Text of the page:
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Hit (Arabic: الهيت, also spelled Heet or al-Hit) is a village in southern Syria, administratively part of the al-Suwayda Governorate, located northeast of al-Suwayda. It is situated on the northern end of Jabal al-Arab. Nearby localities include Shaqqa to the south, Umm al-Zaytun and Amrah to the southwest, al-Hayyat to the north and al-Buthainah to the east. According to the Syria Central Bureau of Statistics (CBS), Hit had a population of 655 in the 2004 census. The inhabitants are mostly Christians or Druze.
History and archaeology
Hit is identified with the ancient city of Eitha. During Herodian rule, it served as the principal military base for the volcanic Lejah region. Ruins in Hit dating from the Roman period include a two-floor villa and a large reservoir. An inscription dating to 232 CE found in Hit reveals that during that time a strategos ("local chief, quasi-royal official") administered the town. Sometime during the years 354 and 355 CE, the Byzantine deacon of the area, Sabinianos, constructed a church in Eitha dedicated to Sergius in honor of his death in the early 4th-century. The church, which had been part of a monastery, was one of the earliest sanctuaries to be dedicated to a Christian saint at a place other than the site of the saint's martyrdom.
According to Western traveler Josias Leslie Porter, Hit once had a population of about 10,000, but in the 1850s it was down to several hundred inhabitants. He further noted that most of the village was covered with ancient ruins and most of the inhabited houses were also ancient. A temple dedicated to the pagan deity Jupiter, a fountain built by a Roman official named Aelius Mazimos and another fountain dating to 120 CE were found in Hit. In 1862, during the late Ottoman era in Syria, the Druze Bani Amer clan controlled Hit along with seven other villages in the area. During an uprising by peasants in Jabal al-Arab, Hit's inhabitants revolted against the sheikhs ("chiefs") of the Bani Amer clan.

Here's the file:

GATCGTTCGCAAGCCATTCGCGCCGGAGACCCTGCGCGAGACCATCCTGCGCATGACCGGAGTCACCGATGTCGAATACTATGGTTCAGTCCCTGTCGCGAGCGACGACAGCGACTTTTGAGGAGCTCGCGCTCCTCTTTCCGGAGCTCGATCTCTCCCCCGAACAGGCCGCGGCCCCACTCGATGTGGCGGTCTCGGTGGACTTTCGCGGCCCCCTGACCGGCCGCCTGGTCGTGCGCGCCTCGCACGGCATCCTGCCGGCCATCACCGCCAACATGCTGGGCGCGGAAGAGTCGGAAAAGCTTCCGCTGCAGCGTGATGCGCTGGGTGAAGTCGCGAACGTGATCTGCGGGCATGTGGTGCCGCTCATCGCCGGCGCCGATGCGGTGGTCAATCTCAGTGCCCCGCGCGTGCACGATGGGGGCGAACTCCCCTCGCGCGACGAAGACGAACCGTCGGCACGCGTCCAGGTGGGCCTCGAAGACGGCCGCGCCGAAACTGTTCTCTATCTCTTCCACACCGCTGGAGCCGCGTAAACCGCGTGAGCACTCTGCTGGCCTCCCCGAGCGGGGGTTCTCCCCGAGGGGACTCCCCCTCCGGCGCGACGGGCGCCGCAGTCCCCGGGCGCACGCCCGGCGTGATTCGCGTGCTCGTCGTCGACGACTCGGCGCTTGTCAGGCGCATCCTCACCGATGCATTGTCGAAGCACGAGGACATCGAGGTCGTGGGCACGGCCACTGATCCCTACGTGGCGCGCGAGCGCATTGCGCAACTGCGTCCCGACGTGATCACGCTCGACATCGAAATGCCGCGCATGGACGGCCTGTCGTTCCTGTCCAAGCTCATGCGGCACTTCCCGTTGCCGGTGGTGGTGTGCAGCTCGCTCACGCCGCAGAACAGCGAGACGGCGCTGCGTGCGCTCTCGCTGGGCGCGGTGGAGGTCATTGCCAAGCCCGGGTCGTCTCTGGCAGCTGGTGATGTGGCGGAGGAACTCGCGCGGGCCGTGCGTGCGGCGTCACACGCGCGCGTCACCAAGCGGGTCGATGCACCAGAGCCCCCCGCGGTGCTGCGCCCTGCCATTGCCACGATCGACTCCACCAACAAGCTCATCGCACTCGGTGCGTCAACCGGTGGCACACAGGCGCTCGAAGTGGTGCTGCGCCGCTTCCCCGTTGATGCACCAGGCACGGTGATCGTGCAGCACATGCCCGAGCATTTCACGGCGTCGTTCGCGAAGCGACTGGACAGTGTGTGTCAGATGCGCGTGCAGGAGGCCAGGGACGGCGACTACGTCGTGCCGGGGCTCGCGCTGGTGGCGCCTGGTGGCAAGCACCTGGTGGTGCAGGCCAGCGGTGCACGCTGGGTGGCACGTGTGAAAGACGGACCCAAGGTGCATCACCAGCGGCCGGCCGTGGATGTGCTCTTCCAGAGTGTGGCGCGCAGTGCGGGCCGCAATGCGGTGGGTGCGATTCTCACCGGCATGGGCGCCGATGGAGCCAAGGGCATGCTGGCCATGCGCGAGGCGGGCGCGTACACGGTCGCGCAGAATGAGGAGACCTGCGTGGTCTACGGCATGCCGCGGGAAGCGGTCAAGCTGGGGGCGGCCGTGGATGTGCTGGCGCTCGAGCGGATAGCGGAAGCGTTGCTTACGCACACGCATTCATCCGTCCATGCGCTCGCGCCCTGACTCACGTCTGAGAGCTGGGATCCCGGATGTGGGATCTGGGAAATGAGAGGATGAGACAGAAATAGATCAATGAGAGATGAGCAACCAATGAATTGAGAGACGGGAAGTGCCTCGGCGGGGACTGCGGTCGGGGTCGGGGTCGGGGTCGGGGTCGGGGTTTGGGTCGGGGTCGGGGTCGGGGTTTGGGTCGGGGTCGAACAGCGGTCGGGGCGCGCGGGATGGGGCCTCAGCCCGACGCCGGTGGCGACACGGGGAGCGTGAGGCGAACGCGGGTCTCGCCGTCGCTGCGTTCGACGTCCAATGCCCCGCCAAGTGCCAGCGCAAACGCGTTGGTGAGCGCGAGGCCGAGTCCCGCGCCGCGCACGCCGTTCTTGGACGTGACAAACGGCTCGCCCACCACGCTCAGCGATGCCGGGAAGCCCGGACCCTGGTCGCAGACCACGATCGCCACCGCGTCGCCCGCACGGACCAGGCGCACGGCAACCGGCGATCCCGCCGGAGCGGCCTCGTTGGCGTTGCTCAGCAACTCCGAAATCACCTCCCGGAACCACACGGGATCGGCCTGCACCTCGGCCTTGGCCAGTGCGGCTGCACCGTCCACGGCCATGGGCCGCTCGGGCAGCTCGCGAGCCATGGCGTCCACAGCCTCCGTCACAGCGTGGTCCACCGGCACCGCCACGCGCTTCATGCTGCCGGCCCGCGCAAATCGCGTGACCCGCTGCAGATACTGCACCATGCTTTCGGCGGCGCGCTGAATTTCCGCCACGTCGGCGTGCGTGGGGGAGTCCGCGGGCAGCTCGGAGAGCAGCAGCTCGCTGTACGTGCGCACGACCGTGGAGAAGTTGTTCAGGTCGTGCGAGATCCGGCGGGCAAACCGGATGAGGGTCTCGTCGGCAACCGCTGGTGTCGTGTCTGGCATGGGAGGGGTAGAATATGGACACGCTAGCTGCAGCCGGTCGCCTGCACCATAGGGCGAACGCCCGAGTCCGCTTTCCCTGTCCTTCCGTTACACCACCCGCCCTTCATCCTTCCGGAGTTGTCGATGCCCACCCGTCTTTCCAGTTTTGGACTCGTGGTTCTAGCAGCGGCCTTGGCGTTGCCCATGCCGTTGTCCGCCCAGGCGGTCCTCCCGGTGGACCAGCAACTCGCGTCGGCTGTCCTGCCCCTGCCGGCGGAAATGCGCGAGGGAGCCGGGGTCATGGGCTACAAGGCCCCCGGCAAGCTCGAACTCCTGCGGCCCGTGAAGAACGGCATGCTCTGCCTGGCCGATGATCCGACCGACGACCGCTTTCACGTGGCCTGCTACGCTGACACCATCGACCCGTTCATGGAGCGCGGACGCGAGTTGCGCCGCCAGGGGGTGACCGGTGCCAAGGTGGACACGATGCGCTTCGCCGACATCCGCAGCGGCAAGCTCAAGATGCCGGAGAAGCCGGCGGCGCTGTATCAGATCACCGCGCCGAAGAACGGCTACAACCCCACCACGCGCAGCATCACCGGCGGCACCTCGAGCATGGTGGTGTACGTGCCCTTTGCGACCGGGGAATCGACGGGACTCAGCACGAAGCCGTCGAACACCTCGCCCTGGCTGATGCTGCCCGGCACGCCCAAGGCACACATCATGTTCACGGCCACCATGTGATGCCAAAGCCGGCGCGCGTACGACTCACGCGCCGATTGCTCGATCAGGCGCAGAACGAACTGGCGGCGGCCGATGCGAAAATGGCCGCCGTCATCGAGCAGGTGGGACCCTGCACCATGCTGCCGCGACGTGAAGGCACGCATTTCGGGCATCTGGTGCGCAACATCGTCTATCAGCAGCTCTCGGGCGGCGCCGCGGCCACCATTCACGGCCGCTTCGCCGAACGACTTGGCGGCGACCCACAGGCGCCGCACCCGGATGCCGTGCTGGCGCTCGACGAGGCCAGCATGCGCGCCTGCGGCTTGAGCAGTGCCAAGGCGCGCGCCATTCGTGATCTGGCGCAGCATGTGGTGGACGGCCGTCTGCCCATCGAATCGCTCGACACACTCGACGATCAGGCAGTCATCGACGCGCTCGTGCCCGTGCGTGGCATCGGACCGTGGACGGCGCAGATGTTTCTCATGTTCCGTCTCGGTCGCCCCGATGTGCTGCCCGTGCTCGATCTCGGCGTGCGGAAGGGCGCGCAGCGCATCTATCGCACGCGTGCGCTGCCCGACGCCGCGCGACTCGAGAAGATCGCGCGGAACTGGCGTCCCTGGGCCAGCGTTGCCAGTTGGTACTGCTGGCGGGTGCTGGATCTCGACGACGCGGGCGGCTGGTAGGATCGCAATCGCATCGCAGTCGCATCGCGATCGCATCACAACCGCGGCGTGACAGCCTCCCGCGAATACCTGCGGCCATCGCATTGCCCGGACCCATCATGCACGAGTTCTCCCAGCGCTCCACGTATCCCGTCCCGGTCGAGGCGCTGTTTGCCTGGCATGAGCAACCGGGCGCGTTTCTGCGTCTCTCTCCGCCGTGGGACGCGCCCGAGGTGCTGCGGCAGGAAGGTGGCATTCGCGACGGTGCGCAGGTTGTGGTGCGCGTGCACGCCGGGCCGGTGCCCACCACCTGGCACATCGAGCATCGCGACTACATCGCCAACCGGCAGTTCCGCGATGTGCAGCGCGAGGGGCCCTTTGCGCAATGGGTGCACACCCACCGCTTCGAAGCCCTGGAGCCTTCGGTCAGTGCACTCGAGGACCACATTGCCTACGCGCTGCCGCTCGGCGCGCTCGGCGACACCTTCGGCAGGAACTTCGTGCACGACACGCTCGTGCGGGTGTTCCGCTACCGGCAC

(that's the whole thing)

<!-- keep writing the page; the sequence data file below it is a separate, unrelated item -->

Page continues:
In 1927, under French Mandate rule, Hit was a rural village that had a Christian majority of 284 persons, and a Druze minority of 182. It was the only village in Jabal al-Arab proper with a mostly Christian population.
- General Census of Population and Housing 2004[permanent dead link]. Syria Central Bureau of Statistics (CBS). Al-Suwayda Governorate. (in Arabic)
- Betts, 2010, p. 60.
- Myers, 2010, p. 127
- Russel, 2011, p. 43.
- Sivertsev, 2002, p. 29
- Fowden, 1999, p. 105
- Porter, 1858, p. 508
- Firro, 1999, p. 183
- Firro, 1999, p. 223
- Betts, Robert Brenton (2010). The Druze. Yale University Press. ISBN 0300048106.
- Firro, Kais (1992). A History of the Druzes. 1. BRILL. ISBN 9004094377.
- Fowden, Elizabeth Key (1999). The Barbarian Plain: Saint Sergius between Rome and Iran. University of California Press. ISBN 0520216857.
- Myers, E. A. (2010). The Ituraeans and the Roman Near East: Reassessing the Sources. Cambridge University Press. ISBN 0521518873.
- Porter, J.L. (1858). A Handbook for Travellers in Syria and Palestine. 1. Murray.
- Russel, Francis (2011). Places in Syria: A Pocket Grand Tour. Frances Lincoln Ltd. ISBN 0711231664.
- Sivertsev, Alexei (2002). Private Households and Public Politics in 3rd-5th Century Jewish Palestine. Mohr Siebeck. ISBN 3161477804.
- Map of town, Google Maps